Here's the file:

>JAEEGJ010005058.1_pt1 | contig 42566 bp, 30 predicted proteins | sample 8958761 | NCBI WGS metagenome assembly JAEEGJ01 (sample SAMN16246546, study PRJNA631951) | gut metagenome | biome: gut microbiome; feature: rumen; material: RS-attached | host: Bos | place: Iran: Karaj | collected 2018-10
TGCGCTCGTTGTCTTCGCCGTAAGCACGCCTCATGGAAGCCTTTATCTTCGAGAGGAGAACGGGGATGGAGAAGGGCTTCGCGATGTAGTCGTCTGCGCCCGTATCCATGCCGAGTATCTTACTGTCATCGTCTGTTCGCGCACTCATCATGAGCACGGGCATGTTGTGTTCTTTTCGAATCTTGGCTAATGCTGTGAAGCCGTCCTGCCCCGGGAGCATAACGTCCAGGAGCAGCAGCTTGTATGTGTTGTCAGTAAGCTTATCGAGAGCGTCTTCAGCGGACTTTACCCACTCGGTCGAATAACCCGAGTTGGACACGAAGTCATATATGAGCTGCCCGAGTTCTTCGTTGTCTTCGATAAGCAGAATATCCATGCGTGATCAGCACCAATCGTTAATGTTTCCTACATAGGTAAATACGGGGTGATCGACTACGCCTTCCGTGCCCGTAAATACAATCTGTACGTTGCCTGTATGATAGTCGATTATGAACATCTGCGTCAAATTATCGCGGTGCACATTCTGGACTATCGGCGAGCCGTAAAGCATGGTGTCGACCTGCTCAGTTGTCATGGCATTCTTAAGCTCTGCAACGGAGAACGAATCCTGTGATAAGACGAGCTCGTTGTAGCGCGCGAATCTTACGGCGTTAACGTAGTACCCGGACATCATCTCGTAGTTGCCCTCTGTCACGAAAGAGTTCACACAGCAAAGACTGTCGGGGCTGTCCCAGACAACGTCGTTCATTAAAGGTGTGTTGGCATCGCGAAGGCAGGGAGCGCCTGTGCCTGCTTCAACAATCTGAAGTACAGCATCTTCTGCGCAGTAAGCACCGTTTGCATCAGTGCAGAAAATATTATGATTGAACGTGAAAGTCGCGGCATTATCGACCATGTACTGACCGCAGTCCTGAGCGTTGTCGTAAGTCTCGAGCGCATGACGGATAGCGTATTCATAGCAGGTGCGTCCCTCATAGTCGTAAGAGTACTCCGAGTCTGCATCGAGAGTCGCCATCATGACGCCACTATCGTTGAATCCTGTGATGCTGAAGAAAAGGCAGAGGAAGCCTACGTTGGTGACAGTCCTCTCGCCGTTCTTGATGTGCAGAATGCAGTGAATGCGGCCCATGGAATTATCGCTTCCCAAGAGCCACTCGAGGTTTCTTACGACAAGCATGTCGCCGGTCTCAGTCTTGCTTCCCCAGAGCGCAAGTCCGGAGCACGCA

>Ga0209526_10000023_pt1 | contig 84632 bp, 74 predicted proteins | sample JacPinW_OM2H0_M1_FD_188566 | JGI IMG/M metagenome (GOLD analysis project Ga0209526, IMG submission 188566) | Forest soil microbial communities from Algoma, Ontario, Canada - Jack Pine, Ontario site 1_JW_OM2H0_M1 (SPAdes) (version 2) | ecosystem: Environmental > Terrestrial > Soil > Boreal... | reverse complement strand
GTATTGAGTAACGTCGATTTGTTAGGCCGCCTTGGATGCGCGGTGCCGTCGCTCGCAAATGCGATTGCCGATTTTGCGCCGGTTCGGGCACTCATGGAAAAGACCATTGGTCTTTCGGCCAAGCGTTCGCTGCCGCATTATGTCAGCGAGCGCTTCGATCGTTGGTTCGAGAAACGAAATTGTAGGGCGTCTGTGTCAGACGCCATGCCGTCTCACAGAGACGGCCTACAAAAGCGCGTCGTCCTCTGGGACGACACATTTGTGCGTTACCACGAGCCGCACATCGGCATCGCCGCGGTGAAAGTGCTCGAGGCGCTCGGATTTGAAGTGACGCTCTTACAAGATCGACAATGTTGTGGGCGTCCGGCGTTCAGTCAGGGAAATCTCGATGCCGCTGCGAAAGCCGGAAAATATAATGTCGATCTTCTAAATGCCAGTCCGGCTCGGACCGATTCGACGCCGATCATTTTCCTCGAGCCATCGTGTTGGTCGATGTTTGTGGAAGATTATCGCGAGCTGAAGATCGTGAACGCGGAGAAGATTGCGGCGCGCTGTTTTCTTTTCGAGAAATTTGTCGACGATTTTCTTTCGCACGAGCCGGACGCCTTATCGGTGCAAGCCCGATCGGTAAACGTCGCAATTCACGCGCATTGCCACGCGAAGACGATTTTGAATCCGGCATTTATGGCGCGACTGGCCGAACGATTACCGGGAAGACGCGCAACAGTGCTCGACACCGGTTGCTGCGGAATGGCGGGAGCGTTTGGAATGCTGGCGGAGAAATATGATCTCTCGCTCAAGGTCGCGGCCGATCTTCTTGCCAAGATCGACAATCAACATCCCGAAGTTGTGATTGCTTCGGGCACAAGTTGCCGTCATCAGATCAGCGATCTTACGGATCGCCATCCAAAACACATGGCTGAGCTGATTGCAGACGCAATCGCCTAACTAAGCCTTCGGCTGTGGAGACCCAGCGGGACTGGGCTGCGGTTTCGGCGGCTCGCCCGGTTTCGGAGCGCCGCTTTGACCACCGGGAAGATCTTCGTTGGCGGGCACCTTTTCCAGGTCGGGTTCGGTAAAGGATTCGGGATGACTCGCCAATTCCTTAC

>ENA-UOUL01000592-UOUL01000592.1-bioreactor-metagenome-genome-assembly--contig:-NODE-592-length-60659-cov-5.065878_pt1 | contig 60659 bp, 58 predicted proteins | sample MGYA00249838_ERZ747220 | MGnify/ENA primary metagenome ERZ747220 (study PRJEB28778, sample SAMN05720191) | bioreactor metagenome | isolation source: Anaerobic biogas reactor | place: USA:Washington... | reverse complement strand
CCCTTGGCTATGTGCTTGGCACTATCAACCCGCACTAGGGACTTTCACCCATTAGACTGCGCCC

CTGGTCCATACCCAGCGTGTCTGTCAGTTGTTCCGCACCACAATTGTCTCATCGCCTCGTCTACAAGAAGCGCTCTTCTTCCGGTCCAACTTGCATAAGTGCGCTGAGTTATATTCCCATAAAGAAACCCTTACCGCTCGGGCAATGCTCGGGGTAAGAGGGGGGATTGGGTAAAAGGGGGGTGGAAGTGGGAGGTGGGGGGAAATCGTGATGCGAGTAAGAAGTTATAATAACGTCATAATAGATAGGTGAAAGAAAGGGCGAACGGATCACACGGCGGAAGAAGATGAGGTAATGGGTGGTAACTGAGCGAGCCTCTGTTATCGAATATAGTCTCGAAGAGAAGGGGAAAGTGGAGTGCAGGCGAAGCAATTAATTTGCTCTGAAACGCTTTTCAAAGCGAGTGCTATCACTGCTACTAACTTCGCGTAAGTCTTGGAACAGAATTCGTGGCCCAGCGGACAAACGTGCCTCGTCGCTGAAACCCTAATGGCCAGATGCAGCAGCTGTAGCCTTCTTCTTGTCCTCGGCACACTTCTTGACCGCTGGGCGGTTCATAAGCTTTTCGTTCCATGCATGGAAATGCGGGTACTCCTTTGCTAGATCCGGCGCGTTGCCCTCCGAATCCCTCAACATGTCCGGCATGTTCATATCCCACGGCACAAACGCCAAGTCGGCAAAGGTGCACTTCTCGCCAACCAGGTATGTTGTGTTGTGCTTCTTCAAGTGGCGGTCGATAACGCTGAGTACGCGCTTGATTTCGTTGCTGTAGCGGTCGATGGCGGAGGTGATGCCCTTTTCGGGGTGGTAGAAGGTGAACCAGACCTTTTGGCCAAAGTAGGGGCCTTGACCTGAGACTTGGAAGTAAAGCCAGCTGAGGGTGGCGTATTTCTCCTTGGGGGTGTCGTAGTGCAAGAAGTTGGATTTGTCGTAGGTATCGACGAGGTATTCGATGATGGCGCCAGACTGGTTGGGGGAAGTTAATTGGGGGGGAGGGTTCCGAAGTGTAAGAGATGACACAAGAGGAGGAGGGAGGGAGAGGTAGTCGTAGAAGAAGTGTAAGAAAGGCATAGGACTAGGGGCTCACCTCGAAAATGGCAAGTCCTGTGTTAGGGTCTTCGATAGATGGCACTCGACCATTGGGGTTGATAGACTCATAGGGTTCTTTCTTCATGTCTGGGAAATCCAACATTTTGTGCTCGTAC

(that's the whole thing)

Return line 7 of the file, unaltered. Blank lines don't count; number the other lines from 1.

CTGGTCCATACCCAGCGTGTCTGTCAGTTGTTCCGCACCACAATTGTCTCATCGCCTCGTCTACAAGAAGCGCTCTTCTTCCGGTCCAACTTGCATAAGTGCGCTGAGTTATATTCCCATAAAGAAACCCTTACCGCTCGGGCAATGCTCGGGGTAAGAGGGGGGATTGGGTAAAAGGGGGGTGGAAGTGGGAGGTGGGGGGAAATCGTGATGCGAGTAAGAAGTTATAATAACGTCATAATAGATAGGTGAAAGAAAGGGCGAACGGATCACACGGCGGAAGAAGATGAGGTAATGGGTGGTAACTGAGCGAGCCTCTGTTATCGAATATAGTCTCGAAGAGAAGGGGAAAGTGGAGTGCAGGCGAAGCAATTAATTTGCTCTGAAACGCTTTTCAAAGCGAGTGCTATCACTGCTACTAACTTCGCGTAAGTCTTGGAACAGAATTCGTGGCCCAGCGGACAAACGTGCCTCGTCGCTGAAACCCTAATGGCCAGATGCAGCAGCTGTAGCCTTCTTCTTGTCCTCGGCACACTTCTTGACCGCTGGGCGGTTCATAAGCTTTTCGTTCCATGCATGGAAATGCGGGTACTCCTTTGCTAGATCCGGCGCGTTGCCCTCCGAATCCCTCAACATGTCCGGCATGTTCATATCCCACGGCACAAACGCCAAGTCGGCAAAGGTGCACTTCTCGCCAACCAGGTATGTTGTGTTGTGCTTCTTCAAGTGGCGGTCGATAACGCTGAGTACGCGCTTGATTTCGTTGCTGTAGCGGTCGATGGCGGAGGTGATGCCCTTTTCGGGGTGGTAGAAGGTGAACCAGACCTTTTGGCCAAAGTAGGGGCCTTGACCTGAGACTTGGAAGTAAAGCCAGCTGAGGGTGGCGTATTTCTCCTTGGGGGTGTCGTAGTGCAAGAAGTTGGATTTGTCGTAGGTATCGACGAGGTATTCGATGATGGCGCCAGACTGGTTGGGGGAAGTTAATTGGGGGGGAGGGTTCCGAAGTGTAAGAGATGACACAAGAGGAGGAGGGAGGGAGAGGTAGTCGTAGAAGAAGTGTAAGAAAGGCATAGGACTAGGGGCTCACCTCGAAAATGGCAAGTCCTGTGTTAGGGTCTTCGATAGATGGCACTCGACCATTGGGGTTGATAGACTCATAGGGTTCTTTCTTCATGTCTGGGAAATCCAACATTTTGTGCTCGTAC